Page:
FBI report shows crime dropped in Milford

The Milford, Conn., police headquarters building.

The Milford, Conn., police headquarters building.

Jill Dion / Hearst Connecticut Media

MILFORD — Crime in Milford dropped by a significant margin from 2018 to 2019, according to the latest FBI Uniform Crime Report, which was released this week.

According to the FBI, violent crime dropped 22 percent in one year, and property crimes declined by about 9 percent.

Included in the violent crime statistic are non-negligent homicides, rapes, robberies and aggravated assaults. Property crimes include burglaries, larcenies (theft), auto thefts and arson.

Violent crime dropped from 37 in 2018 to 29 last year. Rapes decreased from 1 in 2018 to none last year, and robberies also decreased — from 25 in 2018 to 16 last year. Assaults in Milford have increased slightly, from 11 in 2018 to 12 last year

In property crimes, the city has seen a large drop in burglaries - from 193 in 2018 to 95 last year. Property crime as a whole decreased from 1,119 in 2018 to 1,028 last year. Larcenies did see a small increase from 846 in 2018 to 853 in 2019. There were 80 vehicle thefts in both years.

“Hard earned collaborative effort”

Police officer Mike DeVito, the Milford Police Department spokesman, said the 2018 and 2019 data was consistent.

“Milford is fortunate that we have very little violent crimes — homicides, sexual assaults and robberies,” he said.

In regard to property crime, Milford is home to the largest mall in the state.

“Obviously, that being said, not only are they a high taxpayer, they do create a large amount of nonviolent retail theft,” he said. “Thefts from vehicles at the mall and from shoplifting at various stores — that gets pretty consistent.”

DeVito said the low violent crime rate is a “hard earned collaborative effort.”

“There’s a lot of things that go into that,” he said. “It doesn’t just happen by accident. It’s all a work in progress.”

He added that the crime rate, over the last 10 years, has been pretty consistent.

“It has a lot to do with our positive interaction with the majority of our citizens,” he said. “There are a lot of hardworking police officers, a lot of vigilant work by citizens. It’s certainly a tribute to them.”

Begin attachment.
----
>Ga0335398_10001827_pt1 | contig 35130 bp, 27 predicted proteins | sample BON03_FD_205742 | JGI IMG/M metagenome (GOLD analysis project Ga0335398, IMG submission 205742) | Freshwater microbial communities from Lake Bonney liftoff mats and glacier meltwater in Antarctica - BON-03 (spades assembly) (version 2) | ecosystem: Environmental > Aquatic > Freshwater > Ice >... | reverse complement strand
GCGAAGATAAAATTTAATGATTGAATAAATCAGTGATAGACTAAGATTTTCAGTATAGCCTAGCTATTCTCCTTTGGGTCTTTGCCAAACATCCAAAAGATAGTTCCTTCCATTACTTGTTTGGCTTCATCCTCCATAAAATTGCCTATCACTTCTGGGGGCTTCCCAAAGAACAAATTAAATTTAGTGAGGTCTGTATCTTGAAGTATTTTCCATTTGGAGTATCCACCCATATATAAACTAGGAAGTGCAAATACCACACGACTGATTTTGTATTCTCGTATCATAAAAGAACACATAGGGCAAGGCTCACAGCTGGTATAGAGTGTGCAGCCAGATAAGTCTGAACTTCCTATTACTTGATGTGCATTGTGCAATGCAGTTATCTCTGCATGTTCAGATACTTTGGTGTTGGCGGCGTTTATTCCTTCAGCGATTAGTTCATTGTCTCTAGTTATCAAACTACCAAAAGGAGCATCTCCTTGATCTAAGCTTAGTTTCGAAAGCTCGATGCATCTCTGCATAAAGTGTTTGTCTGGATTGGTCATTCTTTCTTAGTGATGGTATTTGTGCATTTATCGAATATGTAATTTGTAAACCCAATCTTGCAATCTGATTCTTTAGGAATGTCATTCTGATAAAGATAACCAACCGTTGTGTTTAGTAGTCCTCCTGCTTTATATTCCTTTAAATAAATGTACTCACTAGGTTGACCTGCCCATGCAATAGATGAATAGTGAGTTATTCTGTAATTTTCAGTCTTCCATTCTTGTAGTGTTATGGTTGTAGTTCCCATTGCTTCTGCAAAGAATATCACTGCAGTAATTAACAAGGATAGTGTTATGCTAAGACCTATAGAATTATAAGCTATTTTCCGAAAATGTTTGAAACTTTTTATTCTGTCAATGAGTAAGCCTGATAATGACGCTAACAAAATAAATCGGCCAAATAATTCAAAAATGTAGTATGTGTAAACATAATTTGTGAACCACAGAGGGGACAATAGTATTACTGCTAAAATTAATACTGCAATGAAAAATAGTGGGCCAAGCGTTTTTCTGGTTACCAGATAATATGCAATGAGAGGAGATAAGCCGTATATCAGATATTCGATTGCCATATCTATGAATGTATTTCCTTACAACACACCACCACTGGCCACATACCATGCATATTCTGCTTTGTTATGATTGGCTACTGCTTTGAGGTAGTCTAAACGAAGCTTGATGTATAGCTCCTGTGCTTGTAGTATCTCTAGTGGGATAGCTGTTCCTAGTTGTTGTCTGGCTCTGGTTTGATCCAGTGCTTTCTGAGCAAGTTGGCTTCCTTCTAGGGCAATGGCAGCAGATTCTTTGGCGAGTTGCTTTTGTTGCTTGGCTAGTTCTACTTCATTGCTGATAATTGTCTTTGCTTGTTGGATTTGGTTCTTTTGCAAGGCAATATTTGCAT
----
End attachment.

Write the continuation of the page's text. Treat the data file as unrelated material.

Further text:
Additionally, he said the department also has success with the way it uses its manpower.

“We are very successful with officers on foot, on bike, on motorcycle, on boats, and in cars,” he said. “There a lot of eyes out there, so I think that we are able to deter a lot of crime, and one of the best ways to eliminate crime is to try to eliminate or minimize the opportunity.”

DeVito said Milford is “certainly one of the safest cities in Connecticut. You’d be hard pressed to find a city in Connecticut of our size.”

Mayor Ben Blake agreed, saying Milford “continues to be a safe place to live, as evidenced by the ongoing statistics.”

Blake said the city “has a terrific police department that continues to ensure that our residents have safe streets, and they do a great job making sure that we enjoy our quality of life.”

Milford’s commercial corridor brings thousands of people into the city every day, he said.

“We have a very robust commercial corridor, where we have a high volume of people coming to town,” he said. “While the rest of our crime statistics are very, very low, especially almost nothing for serious crimes, our property crimes are, to some degree, always a little bit higher than anything else because we do have a lot of activity in that commercial corridor. A lot of people are coming to Milford to shop and engage in our retail.”